Measuring the Unequal Gains From Trade
Amit Khandelwal and
Pablo Fajgelbaum ()
No 456, 2013 Meeting Papers from Society for Economic Dynamics
How are the gains distributed across individuals? What is the relative importance of income and consumption effects? First, we use survey data from a small open economy during 20 years to measure how international price variation impacted on the distribution of welfare through income and consumption effects. Then, we propose a new methodology for measuring the distribution of the gains from trade using aggregate trade data. In the theory, we embed the Almost Ideal Demand System into otherwise standard models of trade. We show that, given arbitrary shocks to income and prices, welfare changes at the individual level can be decomposed into: i) a common a term that captures aggregate gains from trade in the absence of inequality; ii) an individual taste effect that depends on relative price changes and non-homotheticity in preferences; and iii) an individual expenditure effect that captures shocks to total expenditures. We characterize conditions under which the common and the individual taste and expenditure effects can be recovered from aggregate expenditure data and prices, and we contrast the predictions of this approach with the micro approach based on survey data.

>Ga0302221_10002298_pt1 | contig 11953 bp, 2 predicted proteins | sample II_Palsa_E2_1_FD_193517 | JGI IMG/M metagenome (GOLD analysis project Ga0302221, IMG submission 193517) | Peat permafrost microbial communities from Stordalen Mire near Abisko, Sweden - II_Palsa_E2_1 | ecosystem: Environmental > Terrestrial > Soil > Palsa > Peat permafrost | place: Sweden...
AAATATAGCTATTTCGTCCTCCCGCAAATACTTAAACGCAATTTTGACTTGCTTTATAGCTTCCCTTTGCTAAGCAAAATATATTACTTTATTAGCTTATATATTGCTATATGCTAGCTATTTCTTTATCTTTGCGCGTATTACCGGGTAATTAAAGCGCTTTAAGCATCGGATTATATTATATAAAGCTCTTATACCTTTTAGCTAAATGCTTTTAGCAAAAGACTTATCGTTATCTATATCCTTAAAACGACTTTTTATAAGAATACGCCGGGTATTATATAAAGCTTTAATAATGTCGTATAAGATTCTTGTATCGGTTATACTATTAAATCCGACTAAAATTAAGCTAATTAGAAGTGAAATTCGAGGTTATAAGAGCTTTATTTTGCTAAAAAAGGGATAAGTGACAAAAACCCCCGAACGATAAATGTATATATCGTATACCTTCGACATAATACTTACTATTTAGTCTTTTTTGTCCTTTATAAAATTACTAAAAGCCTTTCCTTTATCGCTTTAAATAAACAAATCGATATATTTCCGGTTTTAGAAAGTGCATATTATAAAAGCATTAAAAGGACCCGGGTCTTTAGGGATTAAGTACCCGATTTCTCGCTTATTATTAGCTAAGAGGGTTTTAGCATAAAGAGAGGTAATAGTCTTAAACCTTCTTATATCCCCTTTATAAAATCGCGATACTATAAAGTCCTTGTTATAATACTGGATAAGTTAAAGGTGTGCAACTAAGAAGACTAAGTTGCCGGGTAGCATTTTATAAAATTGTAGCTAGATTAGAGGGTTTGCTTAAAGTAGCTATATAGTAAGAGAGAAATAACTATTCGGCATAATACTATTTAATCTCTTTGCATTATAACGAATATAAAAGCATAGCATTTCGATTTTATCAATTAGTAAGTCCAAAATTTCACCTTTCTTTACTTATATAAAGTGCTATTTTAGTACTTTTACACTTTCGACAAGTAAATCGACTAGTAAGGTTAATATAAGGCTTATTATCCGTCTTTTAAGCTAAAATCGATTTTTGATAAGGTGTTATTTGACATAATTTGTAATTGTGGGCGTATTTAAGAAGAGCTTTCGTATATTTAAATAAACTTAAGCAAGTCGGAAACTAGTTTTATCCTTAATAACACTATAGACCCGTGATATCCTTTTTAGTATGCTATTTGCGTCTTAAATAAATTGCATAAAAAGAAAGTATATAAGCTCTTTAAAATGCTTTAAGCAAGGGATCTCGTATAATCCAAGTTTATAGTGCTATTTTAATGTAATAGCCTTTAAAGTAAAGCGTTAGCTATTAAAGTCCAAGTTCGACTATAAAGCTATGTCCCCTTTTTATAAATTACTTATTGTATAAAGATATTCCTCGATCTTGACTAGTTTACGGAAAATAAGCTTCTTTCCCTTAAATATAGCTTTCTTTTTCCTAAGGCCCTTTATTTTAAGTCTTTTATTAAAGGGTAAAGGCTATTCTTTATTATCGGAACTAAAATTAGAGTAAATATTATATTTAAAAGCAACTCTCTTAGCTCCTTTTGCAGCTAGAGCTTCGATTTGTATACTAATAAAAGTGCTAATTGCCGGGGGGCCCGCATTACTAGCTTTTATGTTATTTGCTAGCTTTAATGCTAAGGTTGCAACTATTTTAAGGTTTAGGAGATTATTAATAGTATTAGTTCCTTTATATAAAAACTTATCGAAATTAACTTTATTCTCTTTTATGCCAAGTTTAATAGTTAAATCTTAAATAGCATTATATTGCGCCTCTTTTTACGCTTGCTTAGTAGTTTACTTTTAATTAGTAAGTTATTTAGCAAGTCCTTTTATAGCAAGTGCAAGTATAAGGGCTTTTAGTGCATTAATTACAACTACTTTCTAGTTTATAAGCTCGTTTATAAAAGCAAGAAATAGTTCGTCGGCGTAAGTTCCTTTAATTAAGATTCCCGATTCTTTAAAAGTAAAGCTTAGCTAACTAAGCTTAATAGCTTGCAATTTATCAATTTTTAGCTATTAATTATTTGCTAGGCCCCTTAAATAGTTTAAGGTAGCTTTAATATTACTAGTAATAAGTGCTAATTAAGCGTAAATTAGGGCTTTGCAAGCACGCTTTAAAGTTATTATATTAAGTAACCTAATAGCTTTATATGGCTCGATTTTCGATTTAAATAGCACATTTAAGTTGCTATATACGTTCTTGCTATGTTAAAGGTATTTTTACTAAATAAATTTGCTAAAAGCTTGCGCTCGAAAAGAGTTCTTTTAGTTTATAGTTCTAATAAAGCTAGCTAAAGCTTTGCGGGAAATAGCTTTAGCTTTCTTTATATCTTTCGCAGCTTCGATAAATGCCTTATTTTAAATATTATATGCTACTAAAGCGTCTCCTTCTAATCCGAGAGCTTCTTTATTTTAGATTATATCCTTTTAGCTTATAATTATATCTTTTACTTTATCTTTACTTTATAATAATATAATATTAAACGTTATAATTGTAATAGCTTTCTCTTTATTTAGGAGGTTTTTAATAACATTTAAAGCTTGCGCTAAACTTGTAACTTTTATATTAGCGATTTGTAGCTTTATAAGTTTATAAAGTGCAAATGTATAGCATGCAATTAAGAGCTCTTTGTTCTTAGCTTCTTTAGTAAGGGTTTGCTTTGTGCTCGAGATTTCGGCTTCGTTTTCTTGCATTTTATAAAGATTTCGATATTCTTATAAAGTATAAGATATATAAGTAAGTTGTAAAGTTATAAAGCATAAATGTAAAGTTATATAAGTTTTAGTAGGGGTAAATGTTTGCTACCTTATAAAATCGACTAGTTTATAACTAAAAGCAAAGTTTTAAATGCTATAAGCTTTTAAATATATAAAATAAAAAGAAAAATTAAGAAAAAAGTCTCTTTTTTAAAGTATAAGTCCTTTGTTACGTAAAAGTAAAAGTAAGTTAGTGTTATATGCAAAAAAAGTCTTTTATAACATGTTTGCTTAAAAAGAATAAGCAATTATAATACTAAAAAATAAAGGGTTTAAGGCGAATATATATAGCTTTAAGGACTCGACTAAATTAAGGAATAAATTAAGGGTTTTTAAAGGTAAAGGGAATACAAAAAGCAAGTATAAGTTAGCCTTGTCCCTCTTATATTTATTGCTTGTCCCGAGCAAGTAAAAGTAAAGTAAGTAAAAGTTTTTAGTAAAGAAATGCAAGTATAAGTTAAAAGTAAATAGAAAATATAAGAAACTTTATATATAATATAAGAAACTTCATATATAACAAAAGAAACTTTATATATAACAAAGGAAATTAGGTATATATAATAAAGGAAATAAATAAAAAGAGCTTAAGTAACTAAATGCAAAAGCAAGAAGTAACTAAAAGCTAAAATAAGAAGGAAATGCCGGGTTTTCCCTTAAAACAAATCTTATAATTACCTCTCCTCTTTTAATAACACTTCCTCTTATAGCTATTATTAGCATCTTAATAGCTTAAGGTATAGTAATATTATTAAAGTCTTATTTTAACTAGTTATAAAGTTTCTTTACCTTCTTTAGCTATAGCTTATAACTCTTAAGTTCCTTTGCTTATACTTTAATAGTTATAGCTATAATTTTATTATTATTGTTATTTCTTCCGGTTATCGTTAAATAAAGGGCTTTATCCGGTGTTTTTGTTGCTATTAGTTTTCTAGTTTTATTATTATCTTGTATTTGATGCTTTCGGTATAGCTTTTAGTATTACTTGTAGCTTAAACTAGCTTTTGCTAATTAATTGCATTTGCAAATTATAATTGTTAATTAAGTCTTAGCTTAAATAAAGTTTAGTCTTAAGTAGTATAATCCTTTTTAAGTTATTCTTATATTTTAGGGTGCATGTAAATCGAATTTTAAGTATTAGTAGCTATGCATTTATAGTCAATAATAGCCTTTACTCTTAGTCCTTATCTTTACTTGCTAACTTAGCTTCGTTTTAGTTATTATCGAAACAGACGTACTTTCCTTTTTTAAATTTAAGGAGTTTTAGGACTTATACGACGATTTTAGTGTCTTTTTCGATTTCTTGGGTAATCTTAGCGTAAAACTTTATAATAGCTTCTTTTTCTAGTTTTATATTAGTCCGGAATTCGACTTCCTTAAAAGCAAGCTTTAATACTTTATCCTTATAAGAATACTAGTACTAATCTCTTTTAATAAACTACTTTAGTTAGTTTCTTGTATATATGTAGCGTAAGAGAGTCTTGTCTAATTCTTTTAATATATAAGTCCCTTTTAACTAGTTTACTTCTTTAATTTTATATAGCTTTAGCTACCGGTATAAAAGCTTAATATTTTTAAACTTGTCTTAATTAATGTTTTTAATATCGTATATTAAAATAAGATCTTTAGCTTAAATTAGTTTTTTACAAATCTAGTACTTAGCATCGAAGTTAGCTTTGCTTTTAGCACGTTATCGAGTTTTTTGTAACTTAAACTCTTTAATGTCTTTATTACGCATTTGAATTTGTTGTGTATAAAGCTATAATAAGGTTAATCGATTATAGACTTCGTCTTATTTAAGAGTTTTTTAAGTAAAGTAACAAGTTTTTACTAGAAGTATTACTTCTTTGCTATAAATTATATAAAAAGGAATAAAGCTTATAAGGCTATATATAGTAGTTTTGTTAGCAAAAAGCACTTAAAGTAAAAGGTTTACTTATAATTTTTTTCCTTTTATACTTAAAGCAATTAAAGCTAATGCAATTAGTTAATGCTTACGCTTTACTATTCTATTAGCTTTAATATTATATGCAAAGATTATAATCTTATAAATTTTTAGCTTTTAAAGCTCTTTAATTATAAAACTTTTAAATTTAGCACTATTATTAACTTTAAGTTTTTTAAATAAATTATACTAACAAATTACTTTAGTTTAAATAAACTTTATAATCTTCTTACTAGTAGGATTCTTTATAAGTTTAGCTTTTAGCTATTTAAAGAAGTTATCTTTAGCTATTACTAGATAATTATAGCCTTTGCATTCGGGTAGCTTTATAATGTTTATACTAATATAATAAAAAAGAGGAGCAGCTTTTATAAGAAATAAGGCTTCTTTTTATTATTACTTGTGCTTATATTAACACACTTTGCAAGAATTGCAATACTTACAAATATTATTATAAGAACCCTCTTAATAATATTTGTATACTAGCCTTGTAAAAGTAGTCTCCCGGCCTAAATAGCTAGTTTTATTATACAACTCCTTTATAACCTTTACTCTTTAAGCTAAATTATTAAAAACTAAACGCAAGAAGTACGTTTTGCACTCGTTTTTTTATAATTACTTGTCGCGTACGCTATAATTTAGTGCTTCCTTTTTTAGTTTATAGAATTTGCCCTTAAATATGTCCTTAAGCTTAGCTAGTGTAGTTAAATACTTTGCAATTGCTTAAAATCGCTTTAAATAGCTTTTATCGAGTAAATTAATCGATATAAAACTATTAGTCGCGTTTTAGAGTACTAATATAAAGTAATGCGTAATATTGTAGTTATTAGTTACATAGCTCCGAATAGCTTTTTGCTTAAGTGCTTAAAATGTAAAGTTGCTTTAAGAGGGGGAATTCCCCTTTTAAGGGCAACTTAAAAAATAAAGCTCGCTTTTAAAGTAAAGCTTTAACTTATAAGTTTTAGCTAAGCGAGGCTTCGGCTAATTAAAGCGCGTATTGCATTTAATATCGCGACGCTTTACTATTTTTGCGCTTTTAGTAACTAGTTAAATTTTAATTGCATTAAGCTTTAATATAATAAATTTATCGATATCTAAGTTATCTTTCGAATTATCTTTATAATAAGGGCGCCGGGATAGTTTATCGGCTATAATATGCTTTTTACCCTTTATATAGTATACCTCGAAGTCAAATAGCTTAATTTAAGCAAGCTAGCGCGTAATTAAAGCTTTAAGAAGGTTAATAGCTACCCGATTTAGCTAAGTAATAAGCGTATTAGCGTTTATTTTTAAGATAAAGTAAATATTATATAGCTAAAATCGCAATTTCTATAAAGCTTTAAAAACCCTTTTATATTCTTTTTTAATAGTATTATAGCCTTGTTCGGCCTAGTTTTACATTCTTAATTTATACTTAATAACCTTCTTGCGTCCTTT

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Journal Article: Measuring the Unequal Gains from Trade (2016)
Working Paper: Measuring the Unequal Gains from Trade (2014)
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Persistent link: https://EconPapers.repec.org/RePEc:red:sed013:456
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